Arguably the most complicated of its kind ever constructed, the last of a total of four astronomical clocks designed and made by Norwegian Rasmus Sørnes (1893-1967), is characterized by its superior complexity compactly housed in a casing with the modest measurements of 0.70 x 0.60 x 2.10 m. Features include locations of the sun and moon in the zodiac, Julian calendar, Gregorian calendar, sidereal time, GMT, local time with day-light saving time and leap year, solar and lunar cycle corrections, eclipses, local sunset and sunrise, moonphase, tides, sunspot cycles and a planetarium including Pluto's 248 year orbit and the 25 800 year period of the polar ecliptics (precession of the earth's axis). All wheels are in brass and gold plated. Dials are silver plated.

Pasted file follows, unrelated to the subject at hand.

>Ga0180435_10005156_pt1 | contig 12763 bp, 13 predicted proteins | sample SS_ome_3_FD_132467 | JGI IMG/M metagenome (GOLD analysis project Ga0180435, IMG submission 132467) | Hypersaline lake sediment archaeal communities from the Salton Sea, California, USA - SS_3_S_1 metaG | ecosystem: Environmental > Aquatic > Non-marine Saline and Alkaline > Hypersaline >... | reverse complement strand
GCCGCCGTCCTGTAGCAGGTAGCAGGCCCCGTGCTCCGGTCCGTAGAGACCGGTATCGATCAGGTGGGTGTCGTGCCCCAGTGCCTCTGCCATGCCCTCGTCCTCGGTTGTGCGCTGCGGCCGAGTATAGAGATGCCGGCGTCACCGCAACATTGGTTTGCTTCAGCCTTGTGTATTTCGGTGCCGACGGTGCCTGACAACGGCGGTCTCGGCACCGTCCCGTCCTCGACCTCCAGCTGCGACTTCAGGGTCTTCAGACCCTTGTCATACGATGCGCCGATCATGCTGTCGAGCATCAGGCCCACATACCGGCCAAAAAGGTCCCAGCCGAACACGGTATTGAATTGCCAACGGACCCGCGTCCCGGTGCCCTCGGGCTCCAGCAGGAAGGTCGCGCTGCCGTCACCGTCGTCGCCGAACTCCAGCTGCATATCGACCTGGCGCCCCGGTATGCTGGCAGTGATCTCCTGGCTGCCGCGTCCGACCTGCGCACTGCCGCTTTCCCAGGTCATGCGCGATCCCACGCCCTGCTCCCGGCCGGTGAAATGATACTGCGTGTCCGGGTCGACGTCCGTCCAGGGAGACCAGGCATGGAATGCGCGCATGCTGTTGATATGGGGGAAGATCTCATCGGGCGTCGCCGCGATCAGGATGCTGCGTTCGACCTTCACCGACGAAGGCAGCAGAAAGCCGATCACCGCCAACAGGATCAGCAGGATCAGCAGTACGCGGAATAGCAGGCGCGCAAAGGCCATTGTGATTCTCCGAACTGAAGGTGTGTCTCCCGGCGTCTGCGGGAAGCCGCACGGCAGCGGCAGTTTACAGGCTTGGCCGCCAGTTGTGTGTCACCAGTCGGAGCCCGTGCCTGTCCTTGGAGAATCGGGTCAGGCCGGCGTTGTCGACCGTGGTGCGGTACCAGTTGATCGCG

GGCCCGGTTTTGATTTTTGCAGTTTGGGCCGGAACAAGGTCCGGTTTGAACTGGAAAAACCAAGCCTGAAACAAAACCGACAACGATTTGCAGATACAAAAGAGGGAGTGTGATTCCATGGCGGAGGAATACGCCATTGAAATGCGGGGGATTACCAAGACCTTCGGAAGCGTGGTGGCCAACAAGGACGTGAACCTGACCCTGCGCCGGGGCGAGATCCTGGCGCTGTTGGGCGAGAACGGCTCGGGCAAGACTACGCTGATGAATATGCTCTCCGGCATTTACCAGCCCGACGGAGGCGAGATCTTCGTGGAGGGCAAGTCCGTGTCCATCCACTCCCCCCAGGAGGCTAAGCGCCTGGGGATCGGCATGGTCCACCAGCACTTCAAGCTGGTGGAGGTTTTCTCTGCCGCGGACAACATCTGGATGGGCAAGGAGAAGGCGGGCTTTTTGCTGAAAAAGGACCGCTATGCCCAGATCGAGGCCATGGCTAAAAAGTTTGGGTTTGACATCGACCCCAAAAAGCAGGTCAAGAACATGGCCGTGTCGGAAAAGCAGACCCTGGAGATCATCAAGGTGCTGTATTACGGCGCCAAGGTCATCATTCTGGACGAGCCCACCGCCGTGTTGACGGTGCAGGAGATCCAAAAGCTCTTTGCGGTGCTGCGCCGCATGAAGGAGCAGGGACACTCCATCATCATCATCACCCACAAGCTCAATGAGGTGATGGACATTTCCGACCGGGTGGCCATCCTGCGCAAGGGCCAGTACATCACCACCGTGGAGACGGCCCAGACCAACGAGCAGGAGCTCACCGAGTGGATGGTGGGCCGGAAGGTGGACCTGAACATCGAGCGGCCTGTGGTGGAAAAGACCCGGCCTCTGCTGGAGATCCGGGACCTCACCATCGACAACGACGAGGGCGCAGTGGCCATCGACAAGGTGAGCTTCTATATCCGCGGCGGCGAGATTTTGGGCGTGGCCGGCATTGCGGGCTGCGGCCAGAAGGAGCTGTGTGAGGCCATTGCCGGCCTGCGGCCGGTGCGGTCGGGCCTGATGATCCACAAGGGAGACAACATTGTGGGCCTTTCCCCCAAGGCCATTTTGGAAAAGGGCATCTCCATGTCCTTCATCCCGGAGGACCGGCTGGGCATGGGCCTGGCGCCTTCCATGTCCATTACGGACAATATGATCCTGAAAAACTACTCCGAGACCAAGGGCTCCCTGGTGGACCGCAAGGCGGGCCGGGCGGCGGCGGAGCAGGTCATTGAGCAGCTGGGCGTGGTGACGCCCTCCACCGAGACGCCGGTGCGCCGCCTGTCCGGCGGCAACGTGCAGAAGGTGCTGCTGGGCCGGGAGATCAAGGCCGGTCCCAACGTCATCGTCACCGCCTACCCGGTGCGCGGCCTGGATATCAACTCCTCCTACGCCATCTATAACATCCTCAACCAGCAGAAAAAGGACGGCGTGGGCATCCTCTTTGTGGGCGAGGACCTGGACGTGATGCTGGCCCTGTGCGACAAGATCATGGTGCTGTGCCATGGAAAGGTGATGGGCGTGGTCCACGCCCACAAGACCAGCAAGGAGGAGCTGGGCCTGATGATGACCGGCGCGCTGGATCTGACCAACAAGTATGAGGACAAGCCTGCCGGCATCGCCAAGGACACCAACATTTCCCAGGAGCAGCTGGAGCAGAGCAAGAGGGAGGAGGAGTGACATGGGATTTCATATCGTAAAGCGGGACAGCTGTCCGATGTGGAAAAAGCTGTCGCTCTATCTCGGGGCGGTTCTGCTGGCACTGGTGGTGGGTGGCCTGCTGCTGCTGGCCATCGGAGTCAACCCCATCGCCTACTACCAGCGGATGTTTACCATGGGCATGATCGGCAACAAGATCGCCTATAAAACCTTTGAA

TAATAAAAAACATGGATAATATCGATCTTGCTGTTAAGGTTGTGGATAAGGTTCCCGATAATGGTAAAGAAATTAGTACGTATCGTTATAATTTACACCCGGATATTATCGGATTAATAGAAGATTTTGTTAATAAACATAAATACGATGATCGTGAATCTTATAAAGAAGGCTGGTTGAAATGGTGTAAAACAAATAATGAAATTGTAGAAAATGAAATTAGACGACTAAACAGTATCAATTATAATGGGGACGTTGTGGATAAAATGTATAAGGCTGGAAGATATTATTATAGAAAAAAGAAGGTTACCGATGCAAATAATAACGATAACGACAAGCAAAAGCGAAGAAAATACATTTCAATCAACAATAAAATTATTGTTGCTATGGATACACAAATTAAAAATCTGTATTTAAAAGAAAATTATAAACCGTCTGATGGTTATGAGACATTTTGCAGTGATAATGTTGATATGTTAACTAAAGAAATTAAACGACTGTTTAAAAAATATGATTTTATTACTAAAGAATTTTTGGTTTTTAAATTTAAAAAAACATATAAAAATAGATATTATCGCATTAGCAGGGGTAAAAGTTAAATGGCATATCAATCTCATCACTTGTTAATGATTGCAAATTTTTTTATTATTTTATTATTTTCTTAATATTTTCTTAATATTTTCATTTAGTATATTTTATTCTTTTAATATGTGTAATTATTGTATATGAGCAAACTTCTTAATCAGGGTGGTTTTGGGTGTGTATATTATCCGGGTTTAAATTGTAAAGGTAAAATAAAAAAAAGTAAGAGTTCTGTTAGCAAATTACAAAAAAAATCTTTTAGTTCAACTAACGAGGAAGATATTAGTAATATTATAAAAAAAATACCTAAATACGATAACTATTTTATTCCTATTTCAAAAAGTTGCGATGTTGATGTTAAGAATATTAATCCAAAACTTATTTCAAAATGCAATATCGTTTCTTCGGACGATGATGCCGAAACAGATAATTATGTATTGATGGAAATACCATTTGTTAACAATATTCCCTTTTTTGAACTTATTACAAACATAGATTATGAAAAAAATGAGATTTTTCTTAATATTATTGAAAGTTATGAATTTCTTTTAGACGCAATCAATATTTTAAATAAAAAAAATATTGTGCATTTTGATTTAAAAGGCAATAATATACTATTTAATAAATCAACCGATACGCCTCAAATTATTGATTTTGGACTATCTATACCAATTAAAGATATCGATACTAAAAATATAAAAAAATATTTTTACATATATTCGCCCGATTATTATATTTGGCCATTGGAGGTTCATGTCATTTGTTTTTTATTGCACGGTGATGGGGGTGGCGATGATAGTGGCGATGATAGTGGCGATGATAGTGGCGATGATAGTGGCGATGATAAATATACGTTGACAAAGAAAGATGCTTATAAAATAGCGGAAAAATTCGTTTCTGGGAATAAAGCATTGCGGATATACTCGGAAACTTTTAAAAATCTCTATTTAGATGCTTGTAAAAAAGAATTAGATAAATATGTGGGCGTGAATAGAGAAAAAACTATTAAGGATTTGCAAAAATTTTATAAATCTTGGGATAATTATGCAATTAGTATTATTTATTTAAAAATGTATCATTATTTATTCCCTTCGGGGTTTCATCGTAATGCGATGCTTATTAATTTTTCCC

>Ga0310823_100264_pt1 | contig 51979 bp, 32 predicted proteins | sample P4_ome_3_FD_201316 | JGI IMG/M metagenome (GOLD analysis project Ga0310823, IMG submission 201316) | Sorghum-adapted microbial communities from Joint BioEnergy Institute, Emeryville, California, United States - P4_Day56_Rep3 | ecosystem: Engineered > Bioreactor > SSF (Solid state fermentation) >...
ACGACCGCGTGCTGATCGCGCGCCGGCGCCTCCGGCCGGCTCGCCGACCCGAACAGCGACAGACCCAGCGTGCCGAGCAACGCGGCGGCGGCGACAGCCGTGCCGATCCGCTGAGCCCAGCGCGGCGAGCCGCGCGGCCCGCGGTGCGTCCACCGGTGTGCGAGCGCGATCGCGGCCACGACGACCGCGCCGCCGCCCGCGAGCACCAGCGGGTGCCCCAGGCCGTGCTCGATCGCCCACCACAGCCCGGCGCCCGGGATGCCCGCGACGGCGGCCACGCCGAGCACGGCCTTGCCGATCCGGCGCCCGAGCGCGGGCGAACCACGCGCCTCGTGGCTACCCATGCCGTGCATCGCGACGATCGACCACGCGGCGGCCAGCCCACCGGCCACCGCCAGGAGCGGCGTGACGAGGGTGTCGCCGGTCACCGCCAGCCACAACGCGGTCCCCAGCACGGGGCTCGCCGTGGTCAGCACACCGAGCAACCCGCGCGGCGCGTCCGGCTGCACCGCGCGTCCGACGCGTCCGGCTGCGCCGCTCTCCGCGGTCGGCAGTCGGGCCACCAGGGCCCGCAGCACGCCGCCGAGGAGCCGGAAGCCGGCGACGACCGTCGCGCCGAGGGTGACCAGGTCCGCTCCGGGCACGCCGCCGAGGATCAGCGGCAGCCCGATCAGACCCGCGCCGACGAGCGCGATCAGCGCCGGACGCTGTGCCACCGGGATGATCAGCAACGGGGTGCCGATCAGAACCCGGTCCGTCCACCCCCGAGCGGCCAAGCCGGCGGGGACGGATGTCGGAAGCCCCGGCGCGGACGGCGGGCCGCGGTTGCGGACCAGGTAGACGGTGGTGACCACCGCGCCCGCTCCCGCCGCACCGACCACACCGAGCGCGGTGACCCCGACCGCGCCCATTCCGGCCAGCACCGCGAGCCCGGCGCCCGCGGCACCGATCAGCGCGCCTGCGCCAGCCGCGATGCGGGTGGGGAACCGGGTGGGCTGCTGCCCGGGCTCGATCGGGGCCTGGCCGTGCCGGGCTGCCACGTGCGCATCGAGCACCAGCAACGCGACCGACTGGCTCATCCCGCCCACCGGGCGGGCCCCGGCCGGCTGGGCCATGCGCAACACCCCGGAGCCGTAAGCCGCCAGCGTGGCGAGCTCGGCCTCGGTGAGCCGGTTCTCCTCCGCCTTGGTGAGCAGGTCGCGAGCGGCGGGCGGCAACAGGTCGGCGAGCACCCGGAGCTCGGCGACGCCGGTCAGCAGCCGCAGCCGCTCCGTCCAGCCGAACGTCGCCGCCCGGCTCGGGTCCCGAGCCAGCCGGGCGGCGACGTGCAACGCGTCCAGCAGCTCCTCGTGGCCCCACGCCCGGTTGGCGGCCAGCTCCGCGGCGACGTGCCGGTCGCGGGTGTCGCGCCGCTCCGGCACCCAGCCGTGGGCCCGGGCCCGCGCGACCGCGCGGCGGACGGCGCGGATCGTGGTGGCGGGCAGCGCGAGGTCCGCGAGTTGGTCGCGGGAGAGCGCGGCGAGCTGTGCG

Sørnes also made the necessary tools and based his work on his own observations of the firmament. This remarkable timepiece will probably be the last one ever to be designed and made by hand by one single person as true craftsmanship and a work of art. The result, outstanding for its performance and accuracy, remains a symbol of the transition from the mechanical age, Sørnes' electromechanical pendulum system pointing forward into the age of digital clocks. Having been exhibited at the Time Museum in Rockford, Illinois, and at The Chicago Museum of Science and Industry, the clock was sold in 2002 and its current location is not known. The Rasmus Sørnes Astronomical Clock no.3, the precursor to the Chicago Clock, his tools, patents, drawings, telescope and other items, are exhibited at the Borgarsyssel Museum in Sarpsborg, Norway.